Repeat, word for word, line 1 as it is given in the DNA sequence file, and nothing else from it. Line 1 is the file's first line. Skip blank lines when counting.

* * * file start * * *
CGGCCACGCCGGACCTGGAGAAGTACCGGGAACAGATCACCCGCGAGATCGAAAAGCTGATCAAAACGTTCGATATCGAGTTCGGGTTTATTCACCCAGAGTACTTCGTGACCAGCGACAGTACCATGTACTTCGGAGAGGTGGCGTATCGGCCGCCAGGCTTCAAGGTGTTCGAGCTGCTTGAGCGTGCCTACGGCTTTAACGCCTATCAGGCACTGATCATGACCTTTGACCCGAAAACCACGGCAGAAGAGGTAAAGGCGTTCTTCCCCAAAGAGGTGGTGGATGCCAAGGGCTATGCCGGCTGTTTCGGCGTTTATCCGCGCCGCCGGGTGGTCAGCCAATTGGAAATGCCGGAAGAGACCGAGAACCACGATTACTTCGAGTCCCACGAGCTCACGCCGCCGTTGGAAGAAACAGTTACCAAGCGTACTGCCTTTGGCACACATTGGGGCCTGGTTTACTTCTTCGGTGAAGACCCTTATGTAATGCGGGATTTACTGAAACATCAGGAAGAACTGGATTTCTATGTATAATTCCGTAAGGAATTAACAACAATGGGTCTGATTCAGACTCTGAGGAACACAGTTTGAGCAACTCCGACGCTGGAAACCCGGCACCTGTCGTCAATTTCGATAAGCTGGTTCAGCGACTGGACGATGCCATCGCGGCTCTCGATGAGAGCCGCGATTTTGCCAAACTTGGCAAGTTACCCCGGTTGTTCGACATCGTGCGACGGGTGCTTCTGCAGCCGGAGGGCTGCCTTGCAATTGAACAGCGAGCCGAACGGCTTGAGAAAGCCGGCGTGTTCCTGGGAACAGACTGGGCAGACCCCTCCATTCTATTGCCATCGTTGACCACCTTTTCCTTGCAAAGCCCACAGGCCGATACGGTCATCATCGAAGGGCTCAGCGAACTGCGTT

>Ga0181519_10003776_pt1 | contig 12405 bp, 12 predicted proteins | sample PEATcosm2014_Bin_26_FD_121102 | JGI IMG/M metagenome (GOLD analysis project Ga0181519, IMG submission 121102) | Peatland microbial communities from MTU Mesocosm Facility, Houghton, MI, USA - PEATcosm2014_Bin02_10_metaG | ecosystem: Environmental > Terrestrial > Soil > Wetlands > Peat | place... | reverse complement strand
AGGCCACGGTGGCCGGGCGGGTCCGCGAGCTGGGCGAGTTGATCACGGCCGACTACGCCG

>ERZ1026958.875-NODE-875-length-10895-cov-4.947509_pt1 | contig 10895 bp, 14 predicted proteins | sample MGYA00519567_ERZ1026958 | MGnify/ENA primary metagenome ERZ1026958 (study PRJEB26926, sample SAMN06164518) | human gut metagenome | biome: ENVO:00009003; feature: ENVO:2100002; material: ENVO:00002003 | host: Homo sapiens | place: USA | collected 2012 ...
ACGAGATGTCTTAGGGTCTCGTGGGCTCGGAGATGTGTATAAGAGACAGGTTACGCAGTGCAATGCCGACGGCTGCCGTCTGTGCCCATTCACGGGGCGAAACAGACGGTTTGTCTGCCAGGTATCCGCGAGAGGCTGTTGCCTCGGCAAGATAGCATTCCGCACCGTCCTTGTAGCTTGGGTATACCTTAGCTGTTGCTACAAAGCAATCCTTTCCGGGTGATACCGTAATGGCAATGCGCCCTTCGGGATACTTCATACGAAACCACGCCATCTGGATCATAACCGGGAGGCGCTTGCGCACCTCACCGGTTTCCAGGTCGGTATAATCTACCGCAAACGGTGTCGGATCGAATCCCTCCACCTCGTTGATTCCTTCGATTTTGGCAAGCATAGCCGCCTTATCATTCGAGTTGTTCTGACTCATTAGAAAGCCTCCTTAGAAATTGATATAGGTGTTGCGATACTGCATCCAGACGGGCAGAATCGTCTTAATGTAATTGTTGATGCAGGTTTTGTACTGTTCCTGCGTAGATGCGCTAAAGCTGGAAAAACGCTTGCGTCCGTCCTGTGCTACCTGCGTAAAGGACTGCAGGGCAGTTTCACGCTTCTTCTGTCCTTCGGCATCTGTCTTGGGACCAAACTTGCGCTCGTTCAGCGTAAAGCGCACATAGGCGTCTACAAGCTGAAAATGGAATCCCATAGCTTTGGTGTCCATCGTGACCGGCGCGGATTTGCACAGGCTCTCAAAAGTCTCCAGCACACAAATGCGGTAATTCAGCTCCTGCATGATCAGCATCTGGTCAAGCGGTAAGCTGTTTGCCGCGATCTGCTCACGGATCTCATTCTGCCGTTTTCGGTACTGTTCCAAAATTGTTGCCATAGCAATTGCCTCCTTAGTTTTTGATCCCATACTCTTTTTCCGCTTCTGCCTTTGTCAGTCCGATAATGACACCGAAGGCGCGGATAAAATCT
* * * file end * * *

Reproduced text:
CGGCCACGCCGGACCTGGAGAAGTACCGGGAACAGATCACCCGCGAGATCGAAAAGCTGATCAAAACGTTCGATATCGAGTTCGGGTTTATTCACCCAGAGTACTTCGTGACCAGCGACAGTACCATGTACTTCGGAGAGGTGGCGTATCGGCCGCCAGGCTTCAAGGTGTTCGAGCTGCTTGAGCGTGCCTACGGCTTTAACGCCTATCAGGCACTGATCATGACCTTTGACCCGAAAACCACGGCAGAAGAGGTAAAGGCGTTCTTCCCCAAAGAGGTGGTGGATGCCAAGGGCTATGCCGGCTGTTTCGGCGTTTATCCGCGCCGCCGGGTGGTCAGCCAATTGGAAATGCCGGAAGAGACCGAGAACCACGATTACTTCGAGTCCCACGAGCTCACGCCGCCGTTGGAAGAAACAGTTACCAAGCGTACTGCCTTTGGCACACATTGGGGCCTGGTTTACTTCTTCGGTGAAGACCCTTATGTAATGCGGGATTTACTGAAACATCAGGAAGAACTGGATTTCTATGTATAATTCCGTAAGGAATTAACAACAATGGGTCTGATTCAGACTCTGAGGAACACAGTTTGAGCAACTCCGACGCTGGAAACCCGGCACCTGTCGTCAATTTCGATAAGCTGGTTCAGCGACTGGACGATGCCATCGCGGCTCTCGATGAGAGCCGCGATTTTGCCAAACTTGGCAAGTTACCCCGGTTGTTCGACATCGTGCGACGGGTGCTTCTGCAGCCGGAGGGCTGCCTTGCAATTGAACAGCGAGCCGAACGGCTTGAGAAAGCCGGCGTGTTCCTGGGAACAGACTGGGCAGACCCCTCCATTCTATTGCCATCGTTGACCACCTTTTCCTTGCAAAGCCCACAGGCCGATACGGTCATCATCGAAGGGCTCAGCGAACTGCGTT